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Historical Perspectives

Addressing Dangers of Airborne Collection
Lessons from Four North Korean Shootdown Attempts during 1959-81

Richard A. Mobley

This article is dedicated to the 31 crewmen of a U.S. Navy EC-121 (PR-21) who were killed while flying a signals intelligence mission on 15 April 1969 when a North Korean MiG-21 shot them down approximately 80 nautical miles (nm) off the North Korean coast.

Over the past decade, newly declassified records and published accounts of aircrew members shed light on four North Korean attempts to shoot down US reconnaissance aircraft. These records provided lessons learned for military and IC personnel orchestrating such operations during the Cold War. Previously released material revealing the broad outlines of each incident along with the more recent evidence reveal the long-term challenges in warning against low-signature, tactical episodes such as shootdown attempts, but the material also shows the ways in which the military and IC tweaked the Cold War programs to reduce the risks to airborne collectors.

Although Soviet, Warsaw Pact, Chinese, and North Korean forces attacked dozens of US intelligence collection aircraft during the Cold War, I will focus on only four incidents involving North Korea between 1959 and 1981 because they were highly publicized, deliberate, and methodical attacks against platforms unquestionably in international airspace, The incidents include attacks against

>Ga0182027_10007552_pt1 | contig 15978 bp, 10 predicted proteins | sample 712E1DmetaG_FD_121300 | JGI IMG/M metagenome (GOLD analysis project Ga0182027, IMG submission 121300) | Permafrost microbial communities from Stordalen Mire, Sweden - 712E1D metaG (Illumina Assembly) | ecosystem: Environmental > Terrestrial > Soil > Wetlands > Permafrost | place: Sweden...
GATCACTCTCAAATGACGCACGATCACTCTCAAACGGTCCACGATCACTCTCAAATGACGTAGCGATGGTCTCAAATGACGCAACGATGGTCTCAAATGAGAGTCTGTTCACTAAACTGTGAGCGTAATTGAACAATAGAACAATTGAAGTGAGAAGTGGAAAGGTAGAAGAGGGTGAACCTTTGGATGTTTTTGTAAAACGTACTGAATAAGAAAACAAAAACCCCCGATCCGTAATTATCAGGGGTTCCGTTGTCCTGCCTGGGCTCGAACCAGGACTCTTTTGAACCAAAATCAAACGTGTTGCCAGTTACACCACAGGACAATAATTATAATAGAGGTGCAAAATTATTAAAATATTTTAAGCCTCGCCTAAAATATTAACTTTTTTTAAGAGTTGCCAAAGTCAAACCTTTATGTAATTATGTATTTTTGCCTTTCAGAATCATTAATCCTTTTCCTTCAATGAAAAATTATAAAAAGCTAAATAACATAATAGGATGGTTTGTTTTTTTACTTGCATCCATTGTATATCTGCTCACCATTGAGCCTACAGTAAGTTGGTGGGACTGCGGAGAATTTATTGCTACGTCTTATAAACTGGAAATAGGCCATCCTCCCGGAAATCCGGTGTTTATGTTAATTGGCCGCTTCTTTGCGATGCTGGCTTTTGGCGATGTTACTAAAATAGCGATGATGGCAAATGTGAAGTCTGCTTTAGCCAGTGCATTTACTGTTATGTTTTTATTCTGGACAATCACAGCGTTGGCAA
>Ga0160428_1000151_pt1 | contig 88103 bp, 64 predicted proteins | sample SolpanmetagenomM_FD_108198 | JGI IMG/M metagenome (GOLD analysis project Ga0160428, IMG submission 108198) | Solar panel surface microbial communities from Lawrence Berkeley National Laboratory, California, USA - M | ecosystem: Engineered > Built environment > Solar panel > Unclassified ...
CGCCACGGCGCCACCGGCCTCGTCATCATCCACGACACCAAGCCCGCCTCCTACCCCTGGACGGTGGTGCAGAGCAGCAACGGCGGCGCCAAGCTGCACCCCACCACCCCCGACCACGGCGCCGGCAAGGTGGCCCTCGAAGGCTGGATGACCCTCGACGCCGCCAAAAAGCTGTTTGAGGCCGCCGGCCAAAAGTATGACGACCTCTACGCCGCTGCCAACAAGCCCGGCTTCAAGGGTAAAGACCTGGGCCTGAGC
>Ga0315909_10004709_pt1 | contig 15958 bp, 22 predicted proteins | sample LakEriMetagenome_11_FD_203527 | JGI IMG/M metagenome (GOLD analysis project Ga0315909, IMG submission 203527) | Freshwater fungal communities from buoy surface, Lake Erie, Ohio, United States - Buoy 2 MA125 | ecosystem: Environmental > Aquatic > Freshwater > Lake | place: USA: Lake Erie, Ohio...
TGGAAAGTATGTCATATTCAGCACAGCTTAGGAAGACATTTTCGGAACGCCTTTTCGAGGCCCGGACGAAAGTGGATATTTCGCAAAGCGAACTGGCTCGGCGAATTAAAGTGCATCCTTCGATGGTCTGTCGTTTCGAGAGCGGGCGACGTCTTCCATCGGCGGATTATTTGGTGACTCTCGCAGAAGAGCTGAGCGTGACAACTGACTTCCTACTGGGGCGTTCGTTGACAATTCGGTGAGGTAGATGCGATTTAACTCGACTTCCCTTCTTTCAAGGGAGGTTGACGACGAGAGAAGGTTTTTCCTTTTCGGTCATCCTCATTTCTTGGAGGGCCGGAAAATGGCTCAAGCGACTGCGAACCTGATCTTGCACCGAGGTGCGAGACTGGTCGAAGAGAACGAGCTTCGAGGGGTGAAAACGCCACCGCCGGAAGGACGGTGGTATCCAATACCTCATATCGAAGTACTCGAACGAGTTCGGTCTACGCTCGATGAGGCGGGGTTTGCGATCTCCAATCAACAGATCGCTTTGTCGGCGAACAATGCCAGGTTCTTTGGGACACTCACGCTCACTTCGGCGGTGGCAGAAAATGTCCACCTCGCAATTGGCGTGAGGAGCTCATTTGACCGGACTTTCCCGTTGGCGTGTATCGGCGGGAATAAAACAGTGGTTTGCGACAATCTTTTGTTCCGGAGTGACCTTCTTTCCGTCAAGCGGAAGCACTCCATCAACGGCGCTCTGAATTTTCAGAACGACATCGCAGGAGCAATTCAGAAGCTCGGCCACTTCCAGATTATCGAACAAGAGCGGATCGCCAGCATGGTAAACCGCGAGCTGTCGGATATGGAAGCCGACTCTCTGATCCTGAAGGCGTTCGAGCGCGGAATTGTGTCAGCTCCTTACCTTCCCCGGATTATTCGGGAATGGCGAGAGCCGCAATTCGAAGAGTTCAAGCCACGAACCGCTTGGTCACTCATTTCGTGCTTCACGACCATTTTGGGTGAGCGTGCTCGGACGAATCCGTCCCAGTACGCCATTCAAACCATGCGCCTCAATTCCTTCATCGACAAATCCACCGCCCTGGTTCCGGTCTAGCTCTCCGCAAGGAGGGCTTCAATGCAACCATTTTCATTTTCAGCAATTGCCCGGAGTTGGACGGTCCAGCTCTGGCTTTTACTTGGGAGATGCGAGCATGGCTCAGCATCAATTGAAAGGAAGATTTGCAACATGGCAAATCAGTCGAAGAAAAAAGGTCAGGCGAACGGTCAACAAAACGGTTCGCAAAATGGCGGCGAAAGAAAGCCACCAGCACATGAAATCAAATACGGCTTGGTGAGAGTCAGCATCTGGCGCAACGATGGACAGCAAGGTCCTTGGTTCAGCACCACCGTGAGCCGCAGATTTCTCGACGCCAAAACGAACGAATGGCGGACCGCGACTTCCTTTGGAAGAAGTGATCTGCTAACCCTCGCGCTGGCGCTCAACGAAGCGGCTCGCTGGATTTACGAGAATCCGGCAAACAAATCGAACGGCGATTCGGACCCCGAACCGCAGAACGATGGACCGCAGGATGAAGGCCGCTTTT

• a Navy P4M-1Q Mercator (16 June 1959),
  • an Air Force RB-47 (27 April 1965),
  • an Air Force SR-71 (26 August 1981),
  • and the catastrophic shootdown of the Navy EC-121 with 31 people aboard (15 April 1969) to whom this study is dedicated.

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All statements of fact, opinion, or analysis expressed in this journal are those of the authors. Nothing in any of the articles should be construed as asserting or implying US government endorsement of their factual statements and interpretations. Articles by non-US government employees are copyrighted.


Posted: Jul 10, 2019 04:34 PM
Last Updated: Jul 10, 2019 04:37 PM